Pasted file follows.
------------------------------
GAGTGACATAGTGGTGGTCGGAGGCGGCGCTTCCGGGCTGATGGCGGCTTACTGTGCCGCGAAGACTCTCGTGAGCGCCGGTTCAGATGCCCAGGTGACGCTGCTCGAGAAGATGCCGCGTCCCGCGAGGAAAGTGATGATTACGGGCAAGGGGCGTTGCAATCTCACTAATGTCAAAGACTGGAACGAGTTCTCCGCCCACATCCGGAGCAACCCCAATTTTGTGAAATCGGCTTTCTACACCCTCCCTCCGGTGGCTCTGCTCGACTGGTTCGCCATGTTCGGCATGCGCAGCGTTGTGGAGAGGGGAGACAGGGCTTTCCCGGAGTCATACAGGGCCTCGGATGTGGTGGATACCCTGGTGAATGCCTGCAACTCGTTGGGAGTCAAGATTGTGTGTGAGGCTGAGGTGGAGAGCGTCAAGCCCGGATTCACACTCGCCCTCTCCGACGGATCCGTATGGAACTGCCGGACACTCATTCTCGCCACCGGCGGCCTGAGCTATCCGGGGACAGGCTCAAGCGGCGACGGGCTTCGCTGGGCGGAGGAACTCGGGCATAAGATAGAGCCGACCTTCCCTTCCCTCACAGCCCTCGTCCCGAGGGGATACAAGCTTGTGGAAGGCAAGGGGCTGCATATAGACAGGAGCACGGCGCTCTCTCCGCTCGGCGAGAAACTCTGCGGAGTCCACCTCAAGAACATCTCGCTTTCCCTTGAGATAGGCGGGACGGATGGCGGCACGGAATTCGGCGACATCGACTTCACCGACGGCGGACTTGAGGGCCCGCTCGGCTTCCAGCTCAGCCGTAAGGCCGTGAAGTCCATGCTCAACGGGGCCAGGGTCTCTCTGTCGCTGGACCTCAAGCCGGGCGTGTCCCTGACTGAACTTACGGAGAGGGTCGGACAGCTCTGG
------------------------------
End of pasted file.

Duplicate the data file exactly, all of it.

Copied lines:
GAGTGACATAGTGGTGGTCGGAGGCGGCGCTTCCGGGCTGATGGCGGCTTACTGTGCCGCGAAGACTCTCGTGAGCGCCGGTTCAGATGCCCAGGTGACGCTGCTCGAGAAGATGCCGCGTCCCGCGAGGAAAGTGATGATTACGGGCAAGGGGCGTTGCAATCTCACTAATGTCAAAGACTGGAACGAGTTCTCCGCCCACATCCGGAGCAACCCCAATTTTGTGAAATCGGCTTTCTACACCCTCCCTCCGGTGGCTCTGCTCGACTGGTTCGCCATGTTCGGCATGCGCAGCGTTGTGGAGAGGGGAGACAGGGCTTTCCCGGAGTCATACAGGGCCTCGGATGTGGTGGATACCCTGGTGAATGCCTGCAACTCGTTGGGAGTCAAGATTGTGTGTGAGGCTGAGGTGGAGAGCGTCAAGCCCGGATTCACACTCGCCCTCTCCGACGGATCCGTATGGAACTGCCGGACACTCATTCTCGCCACCGGCGGCCTGAGCTATCCGGGGACAGGCTCAAGCGGCGACGGGCTTCGCTGGGCGGAGGAACTCGGGCATAAGATAGAGCCGACCTTCCCTTCCCTCACAGCCCTCGTCCCGAGGGGATACAAGCTTGTGGAAGGCAAGGGGCTGCATATAGACAGGAGCACGGCGCTCTCTCCGCTCGGCGAGAAACTCTGCGGAGTCCACCTCAAGAACATCTCGCTTTCCCTTGAGATAGGCGGGACGGATGGCGGCACGGAATTCGGCGACATCGACTTCACCGACGGCGGACTTGAGGGCCCGCTCGGCTTCCAGCTCAGCCGTAAGGCCGTGAAGTCCATGCTCAACGGGGCCAGGGTCTCTCTGTCGCTGGACCTCAAGCCGGGCGTGTCCCTGACTGAACTTACGGAGAGGGTCGGACAGCTCTGG